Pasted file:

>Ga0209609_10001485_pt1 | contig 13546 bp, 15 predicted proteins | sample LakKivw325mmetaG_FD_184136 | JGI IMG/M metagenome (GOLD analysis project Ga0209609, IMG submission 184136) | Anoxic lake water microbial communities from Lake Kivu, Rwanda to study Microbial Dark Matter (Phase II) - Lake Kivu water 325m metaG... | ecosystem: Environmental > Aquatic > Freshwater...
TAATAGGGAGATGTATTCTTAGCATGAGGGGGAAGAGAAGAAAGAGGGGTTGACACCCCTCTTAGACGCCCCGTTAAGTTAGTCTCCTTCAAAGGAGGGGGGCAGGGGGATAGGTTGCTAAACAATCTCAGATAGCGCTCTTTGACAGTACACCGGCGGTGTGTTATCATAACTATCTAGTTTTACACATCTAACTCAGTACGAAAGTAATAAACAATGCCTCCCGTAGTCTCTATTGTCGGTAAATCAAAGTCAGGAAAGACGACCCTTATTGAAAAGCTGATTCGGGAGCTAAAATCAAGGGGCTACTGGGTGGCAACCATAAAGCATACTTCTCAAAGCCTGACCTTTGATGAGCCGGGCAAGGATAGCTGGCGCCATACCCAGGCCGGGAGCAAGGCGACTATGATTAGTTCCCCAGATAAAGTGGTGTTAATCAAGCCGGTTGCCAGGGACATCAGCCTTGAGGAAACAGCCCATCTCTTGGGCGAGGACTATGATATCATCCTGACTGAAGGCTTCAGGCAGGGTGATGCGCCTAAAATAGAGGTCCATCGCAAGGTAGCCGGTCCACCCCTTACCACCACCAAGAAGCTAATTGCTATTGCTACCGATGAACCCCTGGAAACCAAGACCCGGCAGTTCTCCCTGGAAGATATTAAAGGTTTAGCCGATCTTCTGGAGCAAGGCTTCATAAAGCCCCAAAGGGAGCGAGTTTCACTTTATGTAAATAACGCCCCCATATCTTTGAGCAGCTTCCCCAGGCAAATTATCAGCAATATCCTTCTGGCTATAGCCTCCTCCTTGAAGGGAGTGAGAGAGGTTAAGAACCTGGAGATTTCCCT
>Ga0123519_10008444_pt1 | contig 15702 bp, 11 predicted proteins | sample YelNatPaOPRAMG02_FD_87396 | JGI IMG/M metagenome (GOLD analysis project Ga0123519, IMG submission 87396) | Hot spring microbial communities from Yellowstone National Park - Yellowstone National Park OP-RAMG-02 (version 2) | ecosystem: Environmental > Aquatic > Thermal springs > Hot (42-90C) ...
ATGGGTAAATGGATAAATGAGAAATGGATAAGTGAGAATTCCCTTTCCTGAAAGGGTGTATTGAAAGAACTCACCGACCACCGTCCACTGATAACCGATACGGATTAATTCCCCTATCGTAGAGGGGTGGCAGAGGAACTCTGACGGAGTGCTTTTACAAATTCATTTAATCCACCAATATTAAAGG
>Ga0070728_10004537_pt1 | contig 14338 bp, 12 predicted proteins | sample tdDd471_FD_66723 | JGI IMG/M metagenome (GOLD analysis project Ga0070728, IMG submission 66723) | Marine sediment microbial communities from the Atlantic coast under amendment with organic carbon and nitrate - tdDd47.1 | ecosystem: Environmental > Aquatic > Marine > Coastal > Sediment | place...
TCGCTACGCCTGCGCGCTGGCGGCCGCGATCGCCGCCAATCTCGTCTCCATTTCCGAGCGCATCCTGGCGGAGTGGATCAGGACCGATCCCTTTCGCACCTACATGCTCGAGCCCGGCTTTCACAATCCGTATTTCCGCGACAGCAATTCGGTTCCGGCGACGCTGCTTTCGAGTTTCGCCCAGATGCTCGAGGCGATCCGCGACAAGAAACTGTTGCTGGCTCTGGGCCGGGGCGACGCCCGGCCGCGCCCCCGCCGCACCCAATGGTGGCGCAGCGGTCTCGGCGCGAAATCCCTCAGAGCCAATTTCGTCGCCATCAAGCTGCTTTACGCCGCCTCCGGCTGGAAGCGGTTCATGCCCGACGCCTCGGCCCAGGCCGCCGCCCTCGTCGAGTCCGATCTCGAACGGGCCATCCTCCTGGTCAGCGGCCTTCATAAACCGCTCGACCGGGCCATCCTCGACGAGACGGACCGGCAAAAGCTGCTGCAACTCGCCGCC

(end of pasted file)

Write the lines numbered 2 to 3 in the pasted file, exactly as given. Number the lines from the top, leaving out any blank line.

TAATAGGGAGATGTATTCTTAGCATGAGGGGGAAGAGAAGAAAGAGGGGTTGACACCCCTCTTAGACGCCCCGTTAAGTTAGTCTCCTTCAAAGGAGGGGGGCAGGGGGATAGGTTGCTAAACAATCTCAGATAGCGCTCTTTGACAGTACACCGGCGGTGTGTTATCATAACTATCTAGTTTTACACATCTAACTCAGTACGAAAGTAATAAACAATGCCTCCCGTAGTCTCTATTGTCGGTAAATCAAAGTCAGGAAAGACGACCCTTATTGAAAAGCTGATTCGGGAGCTAAAATCAAGGGGCTACTGGGTGGCAACCATAAAGCATACTTCTCAAAGCCTGACCTTTGATGAGCCGGGCAAGGATAGCTGGCGCCATACCCAGGCCGGGAGCAAGGCGACTATGATTAGTTCCCCAGATAAAGTGGTGTTAATCAAGCCGGTTGCCAGGGACATCAGCCTTGAGGAAACAGCCCATCTCTTGGGCGAGGACTATGATATCATCCTGACTGAAGGCTTCAGGCAGGGTGATGCGCCTAAAATAGAGGTCCATCGCAAGGTAGCCGGTCCACCCCTTACCACCACCAAGAAGCTAATTGCTATTGCTACCGATGAACCCCTGGAAACCAAGACCCGGCAGTTCTCCCTGGAAGATATTAAAGGTTTAGCCGATCTTCTGGAGCAAGGCTTCATAAAGCCCCAAAGGGAGCGAGTTTCACTTTATGTAAATAACGCCCCCATATCTTTGAGCAGCTTCCCCAGGCAAATTATCAGCAATATCCTTCTGGCTATAGCCTCCTCCTTGAAGGGAGTGAGAGAGGTTAAGAACCTGGAGATTTCCCT
>Ga0123519_10008444_pt1 | contig 15702 bp, 11 predicted proteins | sample YelNatPaOPRAMG02_FD_87396 | JGI IMG/M metagenome (GOLD analysis project Ga0123519, IMG submission 87396) | Hot spring microbial communities from Yellowstone National Park - Yellowstone National Park OP-RAMG-02 (version 2) | ecosystem: Environmental > Aquatic > Thermal springs > Hot (42-90C) ...